The Personal Manifesto

Holy wow its been a long time since I posted! My apologies friends, I did not foresee my writing apathy would extend beyond my schoolwork. It is a depressing feeling being so sick of writing papers, book reports, and target market summaries that it affects my passion for my other writing projects.

Thankfully now I am done with school for the summer, and I have many ambitious plans for spending my time. First of all I’m going to start posting more on this blog. Although my recent writing inclinations have leaned towards the political and religious I will spare everyone the task of slogging through those types of posts. I think that the work I do in that vein will be mostly for myself, a way of getting my thoughts in order and bringing in references and a sense of concreteness to my ideology.

To me the concept of a manifesto is one I associate with Communism or hippies trying to “fight the system, man”. But now that I think about it, I don’t think there are enough manifestos out there. Not the kind that you print out at Kinko’s and hand out on your local college campus, but a more personal document. A list of your beliefs, views, and hopes for the future.

When you are forced to write down what you believe and find support for it, you begin to get a better grasp of your own thought processes and ca match up new information with what you hold to be true. Part of the reason that I think so many people today are adrift in the ocean of their own lives is that they don’t know what to believe or why to believe it. Everything is based on emotion; it’s about what makes them feel good at the moment.

Maybe I will share this document here when it is finished, but the primary motivation is personal. I don’t intend to convince anyone with this document or start any debates. I think of it as an exploration in rhetoric, a research project, and above all a statement of personal doctrine.

Wish me luck!


The reading list so far…

Well it was more than a few days, but I finally am posting that reading list I talked about back in The Perpetual Reader. Here is my list of books that are waiting in the wings to be read! The subject matter and depth of the books is all over the place. Basically I just wrote a book title down if it caught my eye and investigated it a bit more to see if it was of interest.

With the school semester almost over I look forward to posting here more often and maybe getting into reading one or more of these books!

Things a Minimalist Should Have: Gratitude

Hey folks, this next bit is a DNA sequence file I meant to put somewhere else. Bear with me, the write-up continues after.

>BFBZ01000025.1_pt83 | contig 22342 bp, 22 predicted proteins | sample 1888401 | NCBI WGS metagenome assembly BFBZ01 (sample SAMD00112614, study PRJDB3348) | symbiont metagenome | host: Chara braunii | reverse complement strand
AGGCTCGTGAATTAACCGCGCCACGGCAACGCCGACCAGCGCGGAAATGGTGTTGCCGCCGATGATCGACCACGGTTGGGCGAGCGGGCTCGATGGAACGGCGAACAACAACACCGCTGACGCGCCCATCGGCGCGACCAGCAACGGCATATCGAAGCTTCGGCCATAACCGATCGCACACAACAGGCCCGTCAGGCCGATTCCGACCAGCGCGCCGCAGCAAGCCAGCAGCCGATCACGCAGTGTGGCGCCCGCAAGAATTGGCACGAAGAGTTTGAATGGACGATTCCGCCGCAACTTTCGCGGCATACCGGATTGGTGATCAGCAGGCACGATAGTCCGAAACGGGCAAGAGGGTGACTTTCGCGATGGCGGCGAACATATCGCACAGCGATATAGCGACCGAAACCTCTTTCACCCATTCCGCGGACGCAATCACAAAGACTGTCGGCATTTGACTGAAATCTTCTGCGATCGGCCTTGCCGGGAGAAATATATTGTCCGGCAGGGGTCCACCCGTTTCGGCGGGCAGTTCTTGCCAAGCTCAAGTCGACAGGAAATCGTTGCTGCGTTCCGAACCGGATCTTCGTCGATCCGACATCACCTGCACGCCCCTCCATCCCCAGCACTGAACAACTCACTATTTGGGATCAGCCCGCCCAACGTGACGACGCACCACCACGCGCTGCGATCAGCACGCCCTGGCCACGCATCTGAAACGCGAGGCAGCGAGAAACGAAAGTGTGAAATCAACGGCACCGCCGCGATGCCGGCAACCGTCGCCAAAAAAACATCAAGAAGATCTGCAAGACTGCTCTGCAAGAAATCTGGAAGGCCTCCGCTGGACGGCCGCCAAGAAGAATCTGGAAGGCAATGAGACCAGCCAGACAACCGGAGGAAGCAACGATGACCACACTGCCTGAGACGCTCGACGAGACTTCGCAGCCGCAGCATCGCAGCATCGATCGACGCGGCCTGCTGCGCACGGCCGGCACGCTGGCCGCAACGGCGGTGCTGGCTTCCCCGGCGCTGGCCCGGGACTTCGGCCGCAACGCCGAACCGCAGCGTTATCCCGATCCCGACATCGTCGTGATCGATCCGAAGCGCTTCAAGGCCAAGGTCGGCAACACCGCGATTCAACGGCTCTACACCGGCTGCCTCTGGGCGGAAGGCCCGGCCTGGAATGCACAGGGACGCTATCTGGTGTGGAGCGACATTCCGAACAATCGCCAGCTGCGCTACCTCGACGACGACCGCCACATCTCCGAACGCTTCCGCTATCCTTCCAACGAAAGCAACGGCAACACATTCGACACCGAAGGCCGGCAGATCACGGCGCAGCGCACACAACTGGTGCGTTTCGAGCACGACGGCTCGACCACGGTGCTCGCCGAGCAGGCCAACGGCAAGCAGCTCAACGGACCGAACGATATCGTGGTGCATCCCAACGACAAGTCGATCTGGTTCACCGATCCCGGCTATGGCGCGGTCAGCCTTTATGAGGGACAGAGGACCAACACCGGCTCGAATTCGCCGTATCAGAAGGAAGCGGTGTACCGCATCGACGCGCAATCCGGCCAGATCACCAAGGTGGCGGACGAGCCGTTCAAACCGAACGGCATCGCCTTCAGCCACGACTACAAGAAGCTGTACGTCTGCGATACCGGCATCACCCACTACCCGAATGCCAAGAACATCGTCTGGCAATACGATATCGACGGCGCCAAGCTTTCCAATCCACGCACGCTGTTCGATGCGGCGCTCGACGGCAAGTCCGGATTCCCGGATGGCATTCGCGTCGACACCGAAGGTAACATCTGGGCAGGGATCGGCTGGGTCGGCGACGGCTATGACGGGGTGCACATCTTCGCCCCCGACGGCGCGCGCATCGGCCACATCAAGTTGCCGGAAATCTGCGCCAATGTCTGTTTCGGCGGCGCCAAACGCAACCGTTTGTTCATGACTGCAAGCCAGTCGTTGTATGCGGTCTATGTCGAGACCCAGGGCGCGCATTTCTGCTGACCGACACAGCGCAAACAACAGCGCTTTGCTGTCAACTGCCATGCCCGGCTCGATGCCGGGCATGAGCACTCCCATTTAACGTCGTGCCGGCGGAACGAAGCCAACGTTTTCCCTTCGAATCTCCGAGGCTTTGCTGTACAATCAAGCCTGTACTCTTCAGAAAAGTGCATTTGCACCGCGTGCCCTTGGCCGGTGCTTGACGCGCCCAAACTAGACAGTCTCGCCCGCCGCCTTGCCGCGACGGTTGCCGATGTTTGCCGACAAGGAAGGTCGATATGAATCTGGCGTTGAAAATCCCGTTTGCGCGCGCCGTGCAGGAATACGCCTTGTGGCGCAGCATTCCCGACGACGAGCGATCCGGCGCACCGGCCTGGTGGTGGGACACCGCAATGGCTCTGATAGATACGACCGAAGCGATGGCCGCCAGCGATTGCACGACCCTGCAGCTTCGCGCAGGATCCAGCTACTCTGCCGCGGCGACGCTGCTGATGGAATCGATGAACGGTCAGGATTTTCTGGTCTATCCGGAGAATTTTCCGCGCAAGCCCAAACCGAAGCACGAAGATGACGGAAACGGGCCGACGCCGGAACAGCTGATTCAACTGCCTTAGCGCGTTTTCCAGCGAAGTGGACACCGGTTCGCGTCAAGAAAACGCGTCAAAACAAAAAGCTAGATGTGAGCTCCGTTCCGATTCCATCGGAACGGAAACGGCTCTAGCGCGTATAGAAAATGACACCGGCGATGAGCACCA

With the holiday season in full swing we all turn our attention to preparation for the festivities. Thanksgiving turkeys are thawed, stuffing made, Christmas lists written, and a fever of busyness takes hold. In all the rush, and especially with the extreme commercialization of the holidays, people often forget to have gratitude in their hearts. After all, that is what these days were meant to remind us of. The Pilgrims had their Thanksgiving feast to express their gratitude to God for delivering them from persecution in England into a new world full of freedom and promise. Christmas is a celebration of the Christ-child’s birth and a reflection of gratitude for the life He would lead and the death He would suffer.

In this modern age however the meaning of these days of gratitude is lost. Even from a secular perspective, the higher virtues that Thanksgiving and Christmas represent (such as thankfulness,  charity, togetherness, and family) have been lost to wave after wave of soulless materialism. The audacity of the irony that is Black Friday astonishes me sometimes. The thankful spirit and thoughts on Thursday are replaced not 24 hours later by mobs of people trampling each other and clamoring for the latest and greatest toys.

So what use does a minimalist have for the kind of attitude that has taken over the holiday season? I’ll leave it up to you to answer that question.

What needs to return to society today is gratitude. Gratitude for the things you have, not jealousy against those who have more than you. Thankfulness for the gifts God has given you and the people in your life. I have said before that minimalism is the active practicing of contentment. Continuing in that train of thought, gratitude is the natural result of contentment. When we are content with what we have we realize just how important each thing, or person in our lives is and we become that much more appreciative of it. Gratitude springs naturally from a contented heart.

This Thanksgiving and Christmas remember to be grateful for the blessings you have in your life. Take the time to tell your loved ones how much they mean to you. Survey the possessions you own and appreciate how each one makes your life better. Choose to use your time wisely. Put thought and meaning into the gifts that you give to others. And most of all be grateful. For that is something that everyone, not just minimalists, should have in abundance.